Kant's Deontological Theory: Child's Privacy Essay

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In Kantian ethics it is unethical to develop and install software to help a friend monitor their 16-year-old child’s phone and computer activity without their child’s knowledge. This would be a violation of the child’s privacy and everyone has a perfect duty to provide other people with privacy and not monitor or spy on them without their knowledge.
According to Kant, rational people have to act according to the categorical imperative, which can be thought of as a sort of tool or set of rules that people can use to decide whether or not an action is genuinely morally acceptable. There are multiple formulations derived from it. The first formulation states that people should only act according to certain rules or maxims that can become universal laws that apply to everyone without contradictions. This means that in a given scenario, the situation should be generalized into a universal law. If this universal law is applied to everyone in a hypothetical world, it must make sense and be possible without contradictions. Even the hypothetical world does make sense without contradictions, it must also be a world that people would want to live in. If an action does not pass this test, Kant says that we have a perfect duty not to do that particular action ever. For example, people have a perfect duty not to lie because in a world where everyone lies, no one would ever know who was telling the truth, no one would trust anyone, and it would be a world that no rational person would want to live in. For each of these reasons, humans have a perfect duty not to lie to one another. It is also possible for certain things to be considered imperfect duties, or things that you should do some of the time but you’re not necessarily always obligated to...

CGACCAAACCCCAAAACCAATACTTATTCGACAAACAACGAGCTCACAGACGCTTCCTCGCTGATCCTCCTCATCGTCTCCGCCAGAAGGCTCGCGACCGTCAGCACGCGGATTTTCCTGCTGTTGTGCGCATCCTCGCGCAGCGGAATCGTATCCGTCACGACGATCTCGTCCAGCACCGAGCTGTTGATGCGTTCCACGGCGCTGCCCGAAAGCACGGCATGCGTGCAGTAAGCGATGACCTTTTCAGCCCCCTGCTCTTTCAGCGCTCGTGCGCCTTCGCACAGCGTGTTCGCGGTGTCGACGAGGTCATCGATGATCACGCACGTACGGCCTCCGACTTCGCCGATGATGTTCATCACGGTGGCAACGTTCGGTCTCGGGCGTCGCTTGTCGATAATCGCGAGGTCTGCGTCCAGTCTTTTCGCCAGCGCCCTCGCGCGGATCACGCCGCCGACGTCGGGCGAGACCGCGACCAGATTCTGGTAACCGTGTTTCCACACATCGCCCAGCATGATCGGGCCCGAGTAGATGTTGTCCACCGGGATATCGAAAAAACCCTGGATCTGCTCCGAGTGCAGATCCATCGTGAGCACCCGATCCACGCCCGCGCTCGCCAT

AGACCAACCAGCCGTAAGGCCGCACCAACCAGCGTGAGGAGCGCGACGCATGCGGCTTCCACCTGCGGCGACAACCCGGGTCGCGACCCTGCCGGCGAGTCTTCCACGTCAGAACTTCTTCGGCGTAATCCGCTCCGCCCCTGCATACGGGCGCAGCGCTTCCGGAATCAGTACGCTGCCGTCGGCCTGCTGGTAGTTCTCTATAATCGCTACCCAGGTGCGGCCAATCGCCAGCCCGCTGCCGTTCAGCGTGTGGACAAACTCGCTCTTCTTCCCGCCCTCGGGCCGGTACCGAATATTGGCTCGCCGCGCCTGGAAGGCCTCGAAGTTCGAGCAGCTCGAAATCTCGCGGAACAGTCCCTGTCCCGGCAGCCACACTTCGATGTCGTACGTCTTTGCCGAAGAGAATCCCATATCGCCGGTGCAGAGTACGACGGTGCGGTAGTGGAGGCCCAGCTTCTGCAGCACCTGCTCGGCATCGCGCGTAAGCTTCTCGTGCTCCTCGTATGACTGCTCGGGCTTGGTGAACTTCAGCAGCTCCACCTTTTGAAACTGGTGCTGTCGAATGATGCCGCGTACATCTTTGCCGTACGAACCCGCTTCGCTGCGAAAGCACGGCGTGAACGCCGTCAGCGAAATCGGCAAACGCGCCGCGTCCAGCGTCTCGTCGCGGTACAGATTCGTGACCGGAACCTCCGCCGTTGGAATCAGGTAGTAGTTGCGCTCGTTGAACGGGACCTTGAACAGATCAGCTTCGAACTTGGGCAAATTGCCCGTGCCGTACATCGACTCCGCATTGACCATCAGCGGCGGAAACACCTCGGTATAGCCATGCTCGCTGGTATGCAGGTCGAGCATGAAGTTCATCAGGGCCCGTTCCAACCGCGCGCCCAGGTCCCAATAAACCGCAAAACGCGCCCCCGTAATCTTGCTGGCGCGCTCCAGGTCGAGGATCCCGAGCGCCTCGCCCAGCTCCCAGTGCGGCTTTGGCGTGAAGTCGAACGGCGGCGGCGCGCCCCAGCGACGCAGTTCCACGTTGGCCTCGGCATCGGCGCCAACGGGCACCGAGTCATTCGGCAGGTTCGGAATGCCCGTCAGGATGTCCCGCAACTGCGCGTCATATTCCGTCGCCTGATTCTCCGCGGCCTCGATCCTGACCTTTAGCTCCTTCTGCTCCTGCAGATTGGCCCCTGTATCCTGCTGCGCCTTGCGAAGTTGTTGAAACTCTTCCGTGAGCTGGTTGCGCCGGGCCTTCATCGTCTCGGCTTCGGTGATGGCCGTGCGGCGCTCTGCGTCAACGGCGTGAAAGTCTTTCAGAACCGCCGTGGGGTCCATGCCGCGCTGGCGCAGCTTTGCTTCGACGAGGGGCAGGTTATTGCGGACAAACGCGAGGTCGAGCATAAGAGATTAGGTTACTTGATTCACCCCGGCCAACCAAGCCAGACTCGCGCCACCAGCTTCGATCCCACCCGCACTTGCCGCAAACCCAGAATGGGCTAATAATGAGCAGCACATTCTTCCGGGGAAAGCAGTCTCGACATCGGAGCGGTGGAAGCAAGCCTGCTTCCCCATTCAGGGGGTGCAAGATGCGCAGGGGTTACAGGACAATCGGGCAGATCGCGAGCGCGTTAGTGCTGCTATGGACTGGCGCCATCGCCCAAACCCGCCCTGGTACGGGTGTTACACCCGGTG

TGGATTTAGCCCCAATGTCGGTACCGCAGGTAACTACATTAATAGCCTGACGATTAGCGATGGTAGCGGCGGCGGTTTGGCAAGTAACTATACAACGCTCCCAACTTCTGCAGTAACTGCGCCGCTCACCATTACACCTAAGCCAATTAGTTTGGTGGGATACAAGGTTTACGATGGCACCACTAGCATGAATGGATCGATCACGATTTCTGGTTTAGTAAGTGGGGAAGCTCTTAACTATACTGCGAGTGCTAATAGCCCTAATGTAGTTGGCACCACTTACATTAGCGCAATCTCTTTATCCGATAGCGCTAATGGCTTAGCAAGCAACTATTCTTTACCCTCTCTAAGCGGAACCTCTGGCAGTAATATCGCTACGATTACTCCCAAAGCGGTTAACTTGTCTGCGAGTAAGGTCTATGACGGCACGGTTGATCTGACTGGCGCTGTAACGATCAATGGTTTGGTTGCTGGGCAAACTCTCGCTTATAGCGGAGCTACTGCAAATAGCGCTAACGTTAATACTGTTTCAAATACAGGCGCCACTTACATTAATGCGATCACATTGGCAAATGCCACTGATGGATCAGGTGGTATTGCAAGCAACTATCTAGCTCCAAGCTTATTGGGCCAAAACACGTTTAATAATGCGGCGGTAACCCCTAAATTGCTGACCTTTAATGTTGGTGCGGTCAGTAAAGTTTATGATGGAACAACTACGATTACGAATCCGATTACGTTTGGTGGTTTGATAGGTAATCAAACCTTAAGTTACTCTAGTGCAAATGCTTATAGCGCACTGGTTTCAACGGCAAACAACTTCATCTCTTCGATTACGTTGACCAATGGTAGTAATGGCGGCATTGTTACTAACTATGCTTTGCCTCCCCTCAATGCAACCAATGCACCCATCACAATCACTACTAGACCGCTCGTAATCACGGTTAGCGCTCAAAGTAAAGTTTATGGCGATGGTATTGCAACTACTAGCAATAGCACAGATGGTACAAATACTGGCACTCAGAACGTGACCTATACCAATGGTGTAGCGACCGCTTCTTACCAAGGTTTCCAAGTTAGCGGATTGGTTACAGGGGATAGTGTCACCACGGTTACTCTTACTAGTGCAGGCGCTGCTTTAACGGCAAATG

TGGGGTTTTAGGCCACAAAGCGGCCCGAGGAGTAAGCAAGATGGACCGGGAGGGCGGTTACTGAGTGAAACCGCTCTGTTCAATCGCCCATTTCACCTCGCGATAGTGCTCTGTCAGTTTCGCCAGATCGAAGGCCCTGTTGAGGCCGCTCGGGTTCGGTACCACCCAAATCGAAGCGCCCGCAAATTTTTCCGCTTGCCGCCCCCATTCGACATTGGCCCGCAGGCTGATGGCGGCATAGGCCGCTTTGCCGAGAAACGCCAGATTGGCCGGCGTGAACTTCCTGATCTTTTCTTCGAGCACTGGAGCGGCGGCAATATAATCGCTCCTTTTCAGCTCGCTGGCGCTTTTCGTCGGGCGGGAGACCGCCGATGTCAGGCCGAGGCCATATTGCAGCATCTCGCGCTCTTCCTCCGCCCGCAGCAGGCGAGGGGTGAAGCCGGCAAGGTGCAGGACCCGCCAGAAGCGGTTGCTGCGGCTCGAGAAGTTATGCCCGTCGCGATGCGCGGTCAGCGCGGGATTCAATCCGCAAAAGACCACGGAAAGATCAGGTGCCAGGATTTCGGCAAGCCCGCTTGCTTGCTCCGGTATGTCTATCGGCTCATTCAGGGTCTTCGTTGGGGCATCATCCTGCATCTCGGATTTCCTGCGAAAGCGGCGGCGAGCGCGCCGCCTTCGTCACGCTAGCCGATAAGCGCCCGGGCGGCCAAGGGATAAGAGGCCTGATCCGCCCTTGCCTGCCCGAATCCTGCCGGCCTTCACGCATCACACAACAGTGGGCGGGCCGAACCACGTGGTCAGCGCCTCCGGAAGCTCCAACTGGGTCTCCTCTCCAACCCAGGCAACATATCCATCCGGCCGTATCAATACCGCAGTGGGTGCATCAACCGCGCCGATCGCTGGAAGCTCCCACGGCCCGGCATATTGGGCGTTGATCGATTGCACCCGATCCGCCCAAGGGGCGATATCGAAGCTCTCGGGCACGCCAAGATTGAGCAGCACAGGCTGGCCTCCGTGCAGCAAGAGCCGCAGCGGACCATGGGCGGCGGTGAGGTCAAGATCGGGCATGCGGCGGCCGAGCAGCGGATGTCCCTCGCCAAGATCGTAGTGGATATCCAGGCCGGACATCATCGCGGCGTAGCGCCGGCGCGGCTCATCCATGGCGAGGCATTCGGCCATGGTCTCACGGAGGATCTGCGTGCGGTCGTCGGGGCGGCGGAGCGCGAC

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...child myself, I wouldn’t want to provide the tools which enable my friend to do so. I believe that people have a perfect duty not to spy on one another. As someone with a reasonable technical knowledge, I would inform the parent that there are other ways of controlling their child’s computer and phone usage without directly monitoring them and reading their conversations. For example, the parent could instead opt to block access to adult websites from the router, restrict functions such as video chat or picture messaging, and limit the amount of time a child can spend on their devices without viewing each and every individual thing that the child does. This way the child will understand what is expected of them with regards to their electronic device usage without feeling that their every move is being monitored and that their private conversations are being read.

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